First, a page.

Taking on the ‘smart stretch’
Sarah Flavell, communications specialist at Damen Yachting, discusses the benefits of commissioning a purpose-built support vessel…
Using the term ‘essential’ in the context of buying a superyacht of any size is somewhat debateable – especially to those outside our industry. Therefore, questioning whether someone needs a second purpose-built support vessel or would be better off going bigger with a new custom-build yacht could be construed as pushing the boundaries of necessity. But that’s exactly the point. Supporting an evolving yachting lifestyle has become a necessity, and looking at how best to do that is a genuine issue faced by many owners at some point.
My own view comes from a unique standpoint. At Damen Yachting, we’ve delivered more than 15 purpose-built yachts supports over the past 10 years to clients looking to extend their fleet operations, but we also have clients who have opted instead to build a bigger Amels and even those who have built a custom solutions. Different platforms for varying motivations and requirements are united by one key element: finding the yachting solution that works to an owner’s exact needs.
I’m always drawn back to a remark once made by one of our Amels captains when he said, “I never understood the purpose of a support vessel until I experienced it first-hand. Once you’ve had one, you can’t understand why you never did.” I suspect this observation is based on the emotion of the experience delivered rather than any financial benefit of taking on the ‘smart stretch’, as we like to call it, which made me think: if you take the emotion out of the equation, where does the real value lie?
Sarah Flavell, communications specialist, Damen Yachting
To give some context, let’s start with a hypothetical owner of a 60-metre yacht looking to either add a 55-metre yacht support vessel or sell the 60-metre and build an 80-metre-plus. Why? They want more capability, capacity, facility and service – all things a larger build can certainly deliver. So can the support option achieve this more efficiently and economically or does it fall short?
Let’s start with size alone. Bigger isn’t always better. Go for the 80-metre and you’re entering lengthy full-custom build times. Also, those extra 20 metres can come at quite a cost. The running expense alone can be significantly more than it would be by doubling your fleet and meterage with a support yacht. Depending on how you intend to use it, the support vessel can be configured and finished to a more cost-effective standard while still providing all the functionality you need. Operational costs are less and, depending on how you man it, lower certification may be required, therefore saving on salaries.
It’s not just about having more space; it’s also about how you use it. Keeping certain activities and logistics away from the mothership means protecting your luxury real estate on the main yacht, safeguarding value, privacy and personal space. Some owners opt to use the support yacht for tenders and toys (not just for stowage but for all operations and activities), others for hosting parties and events or even as a way of making a distinct personal/private divide such as using the support vessel for hosting guests or as a place of work and research. This separation enables you to store everything you need off the main yacht and take on extra specialised staff or security to increase the service level on the mothership.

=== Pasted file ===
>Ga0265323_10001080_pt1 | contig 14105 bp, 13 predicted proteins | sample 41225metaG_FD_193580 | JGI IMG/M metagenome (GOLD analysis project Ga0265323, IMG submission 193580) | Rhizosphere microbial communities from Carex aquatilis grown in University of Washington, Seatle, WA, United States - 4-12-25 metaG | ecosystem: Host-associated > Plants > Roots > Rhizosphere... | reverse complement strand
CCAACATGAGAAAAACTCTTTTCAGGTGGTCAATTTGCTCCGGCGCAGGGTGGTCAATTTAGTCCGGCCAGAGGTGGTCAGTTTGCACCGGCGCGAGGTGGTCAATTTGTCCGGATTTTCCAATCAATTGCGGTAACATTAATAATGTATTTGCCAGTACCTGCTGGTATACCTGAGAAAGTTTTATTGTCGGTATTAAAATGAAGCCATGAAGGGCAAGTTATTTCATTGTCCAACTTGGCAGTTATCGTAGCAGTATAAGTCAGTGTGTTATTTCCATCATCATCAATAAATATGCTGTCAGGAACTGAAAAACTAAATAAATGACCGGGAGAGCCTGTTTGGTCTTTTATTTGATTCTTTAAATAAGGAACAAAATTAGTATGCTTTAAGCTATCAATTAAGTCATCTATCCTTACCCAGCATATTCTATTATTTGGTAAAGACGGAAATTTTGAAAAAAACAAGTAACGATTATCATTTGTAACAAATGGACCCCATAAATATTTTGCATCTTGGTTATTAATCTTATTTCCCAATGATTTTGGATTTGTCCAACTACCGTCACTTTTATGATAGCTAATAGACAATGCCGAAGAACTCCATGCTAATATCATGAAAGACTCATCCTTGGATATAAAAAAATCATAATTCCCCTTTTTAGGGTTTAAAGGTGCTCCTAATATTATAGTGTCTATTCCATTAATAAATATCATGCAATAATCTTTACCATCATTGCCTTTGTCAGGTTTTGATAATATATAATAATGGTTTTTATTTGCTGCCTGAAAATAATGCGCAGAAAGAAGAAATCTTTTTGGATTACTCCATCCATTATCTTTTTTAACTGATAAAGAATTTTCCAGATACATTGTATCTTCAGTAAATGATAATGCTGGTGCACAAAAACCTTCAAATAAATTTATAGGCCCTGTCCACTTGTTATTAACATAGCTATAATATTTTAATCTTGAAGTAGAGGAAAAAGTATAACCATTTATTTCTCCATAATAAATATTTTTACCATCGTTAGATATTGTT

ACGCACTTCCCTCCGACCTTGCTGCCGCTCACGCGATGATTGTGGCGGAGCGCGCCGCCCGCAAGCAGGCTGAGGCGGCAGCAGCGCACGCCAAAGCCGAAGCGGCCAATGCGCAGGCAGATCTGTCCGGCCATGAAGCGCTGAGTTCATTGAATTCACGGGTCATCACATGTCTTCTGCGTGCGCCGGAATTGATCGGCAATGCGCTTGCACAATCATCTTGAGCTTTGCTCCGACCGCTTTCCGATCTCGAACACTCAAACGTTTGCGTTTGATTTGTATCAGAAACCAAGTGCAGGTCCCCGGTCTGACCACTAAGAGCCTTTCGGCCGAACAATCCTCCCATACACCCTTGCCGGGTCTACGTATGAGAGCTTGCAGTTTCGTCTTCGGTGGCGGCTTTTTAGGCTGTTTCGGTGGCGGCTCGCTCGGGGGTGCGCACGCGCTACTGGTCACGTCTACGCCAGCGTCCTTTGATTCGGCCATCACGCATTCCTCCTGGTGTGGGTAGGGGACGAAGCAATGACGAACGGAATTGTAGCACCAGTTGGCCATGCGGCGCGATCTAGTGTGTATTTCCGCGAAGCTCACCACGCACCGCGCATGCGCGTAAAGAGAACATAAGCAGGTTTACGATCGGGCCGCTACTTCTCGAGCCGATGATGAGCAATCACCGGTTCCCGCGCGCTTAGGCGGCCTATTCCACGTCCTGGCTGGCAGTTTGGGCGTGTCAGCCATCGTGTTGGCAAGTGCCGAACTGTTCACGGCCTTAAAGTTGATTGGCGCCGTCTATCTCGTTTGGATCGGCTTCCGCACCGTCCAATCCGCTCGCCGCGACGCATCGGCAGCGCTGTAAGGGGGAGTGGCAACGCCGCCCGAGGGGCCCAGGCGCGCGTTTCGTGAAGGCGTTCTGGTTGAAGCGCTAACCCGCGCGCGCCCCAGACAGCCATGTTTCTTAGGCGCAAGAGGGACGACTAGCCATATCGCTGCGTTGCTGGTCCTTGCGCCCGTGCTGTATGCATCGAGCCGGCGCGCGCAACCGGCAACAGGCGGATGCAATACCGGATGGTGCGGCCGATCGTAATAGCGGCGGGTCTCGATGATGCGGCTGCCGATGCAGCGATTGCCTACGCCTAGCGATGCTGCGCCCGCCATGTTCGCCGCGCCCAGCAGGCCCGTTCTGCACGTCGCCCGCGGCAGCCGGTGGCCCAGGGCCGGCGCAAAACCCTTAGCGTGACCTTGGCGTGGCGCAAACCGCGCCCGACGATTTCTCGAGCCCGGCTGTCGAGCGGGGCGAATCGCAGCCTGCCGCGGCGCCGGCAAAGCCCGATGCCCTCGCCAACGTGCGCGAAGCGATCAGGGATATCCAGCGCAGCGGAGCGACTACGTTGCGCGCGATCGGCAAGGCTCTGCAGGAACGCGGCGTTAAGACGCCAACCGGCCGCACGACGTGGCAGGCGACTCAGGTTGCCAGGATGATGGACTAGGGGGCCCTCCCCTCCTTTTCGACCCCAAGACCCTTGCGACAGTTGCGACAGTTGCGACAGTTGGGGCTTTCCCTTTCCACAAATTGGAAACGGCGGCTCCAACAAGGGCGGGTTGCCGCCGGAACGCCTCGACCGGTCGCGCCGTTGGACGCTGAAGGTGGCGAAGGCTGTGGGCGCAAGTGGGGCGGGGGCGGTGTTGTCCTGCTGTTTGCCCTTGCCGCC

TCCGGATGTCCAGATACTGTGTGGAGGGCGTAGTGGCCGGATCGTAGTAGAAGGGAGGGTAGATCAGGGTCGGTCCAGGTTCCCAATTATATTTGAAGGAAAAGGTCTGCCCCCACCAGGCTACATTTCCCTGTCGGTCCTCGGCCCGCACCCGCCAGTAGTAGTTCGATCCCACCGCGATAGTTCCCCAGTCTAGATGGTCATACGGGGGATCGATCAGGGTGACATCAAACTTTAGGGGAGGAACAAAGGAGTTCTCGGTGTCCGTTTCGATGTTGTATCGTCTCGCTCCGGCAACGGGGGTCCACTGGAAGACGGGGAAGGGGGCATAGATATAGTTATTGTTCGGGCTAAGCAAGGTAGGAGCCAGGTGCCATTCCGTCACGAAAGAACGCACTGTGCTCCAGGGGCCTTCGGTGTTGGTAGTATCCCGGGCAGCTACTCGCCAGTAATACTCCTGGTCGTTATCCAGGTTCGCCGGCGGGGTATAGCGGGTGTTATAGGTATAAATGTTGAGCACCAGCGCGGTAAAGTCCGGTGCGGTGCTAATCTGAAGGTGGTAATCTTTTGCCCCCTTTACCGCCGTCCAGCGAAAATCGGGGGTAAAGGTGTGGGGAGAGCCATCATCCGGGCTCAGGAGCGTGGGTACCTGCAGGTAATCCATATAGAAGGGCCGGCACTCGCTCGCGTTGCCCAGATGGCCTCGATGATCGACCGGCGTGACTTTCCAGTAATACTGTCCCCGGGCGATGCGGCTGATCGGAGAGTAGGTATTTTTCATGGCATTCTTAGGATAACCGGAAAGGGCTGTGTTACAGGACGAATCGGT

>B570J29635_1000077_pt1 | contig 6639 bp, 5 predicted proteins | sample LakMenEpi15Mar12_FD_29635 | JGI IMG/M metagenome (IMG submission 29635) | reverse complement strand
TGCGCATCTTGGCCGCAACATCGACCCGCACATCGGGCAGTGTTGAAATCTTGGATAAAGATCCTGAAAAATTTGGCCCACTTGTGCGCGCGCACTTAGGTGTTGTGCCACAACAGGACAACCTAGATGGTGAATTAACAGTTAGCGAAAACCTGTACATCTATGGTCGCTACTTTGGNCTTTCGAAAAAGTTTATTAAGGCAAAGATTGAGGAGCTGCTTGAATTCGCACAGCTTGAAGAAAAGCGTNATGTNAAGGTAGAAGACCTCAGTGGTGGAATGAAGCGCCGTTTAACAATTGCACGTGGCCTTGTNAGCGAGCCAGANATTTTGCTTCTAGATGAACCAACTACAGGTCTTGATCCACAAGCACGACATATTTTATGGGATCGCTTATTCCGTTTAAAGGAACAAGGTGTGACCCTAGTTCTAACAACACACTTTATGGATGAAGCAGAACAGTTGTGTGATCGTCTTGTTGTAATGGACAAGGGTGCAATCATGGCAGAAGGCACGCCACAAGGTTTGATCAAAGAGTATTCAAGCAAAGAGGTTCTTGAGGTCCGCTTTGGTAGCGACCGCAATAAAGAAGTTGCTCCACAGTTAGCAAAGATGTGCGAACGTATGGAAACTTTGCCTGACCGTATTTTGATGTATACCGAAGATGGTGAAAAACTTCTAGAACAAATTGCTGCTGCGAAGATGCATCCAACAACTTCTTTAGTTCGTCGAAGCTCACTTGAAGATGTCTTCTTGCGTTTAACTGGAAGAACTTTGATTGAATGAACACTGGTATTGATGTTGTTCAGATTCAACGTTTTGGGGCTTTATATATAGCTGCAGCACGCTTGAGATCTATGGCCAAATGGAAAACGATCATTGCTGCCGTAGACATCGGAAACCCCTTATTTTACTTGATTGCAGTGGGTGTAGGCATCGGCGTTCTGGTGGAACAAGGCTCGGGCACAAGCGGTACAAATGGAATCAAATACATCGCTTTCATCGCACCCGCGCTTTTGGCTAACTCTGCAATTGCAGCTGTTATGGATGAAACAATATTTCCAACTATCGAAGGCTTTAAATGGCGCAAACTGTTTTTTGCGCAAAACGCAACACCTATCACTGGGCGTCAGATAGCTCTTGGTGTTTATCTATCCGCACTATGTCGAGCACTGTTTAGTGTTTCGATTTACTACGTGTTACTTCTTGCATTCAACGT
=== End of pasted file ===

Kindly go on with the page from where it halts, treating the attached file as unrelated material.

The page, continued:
Also, size determines flexibility; once you get above a certain size there are limits. Some ports are no longer an option and certain restrictions and requirements (such as pilots, certifications, and running costs) need to be considered. Doubling up retains the versatility. You can send the support vessel on ahead and let guests relax on the mothership while the support vessel takes care of setting up the perfect anchorage, beach party and water activities. Then, for guests, you have a turn-up, ready-to-go scenario.
Flexibility is something you can also apply to extending the usage, whether that is being season-ready, using the support yacht to take your own selected containerised goods from the Mediterranean to the Caribbean or keeping the two yachts in different (near or far) locations. You can direct each one to where they are needed. The purpose isn’t just to support your main yacht, it’s to support your yachting lifestyle.
While there’s value in doubling up your location reach, there’s also a benefit of being together. Strength in numbers carries merit when it comes to levels of safety; the support vessel indirectly acts as guarding security and with the space to carry fast boats as well. Then you have the added bonus of privacy. Head towards 80 metres and there are a lot of crew. Stick with the two smaller options and the reduced number of crew per boat means fewer people on board but still plenty of hands on deck for service. You can even accommodate and host overflow guests, younger guests or friends away from the main yacht.
The more I delve into the functionality, flexibility and freedom offered by a support yacht, the more I begin to see exactly what our Amels captain meant. Regardless of whether the value lies in operational benefits, extended use and space, enhanced service, financial savings or lifestyle flexibility, it’s the purpose that renders a support yacht essential. I’m inclined to agree that once you’ve had one, the chances really are that you’ll no longer understand why you never did.
This article first appeared in The Superyacht Owner Report. To gain access to The Superyacht Group’s full suite of content, publications, events and services, click here to join The Superyacht Group Community and become one of our members.
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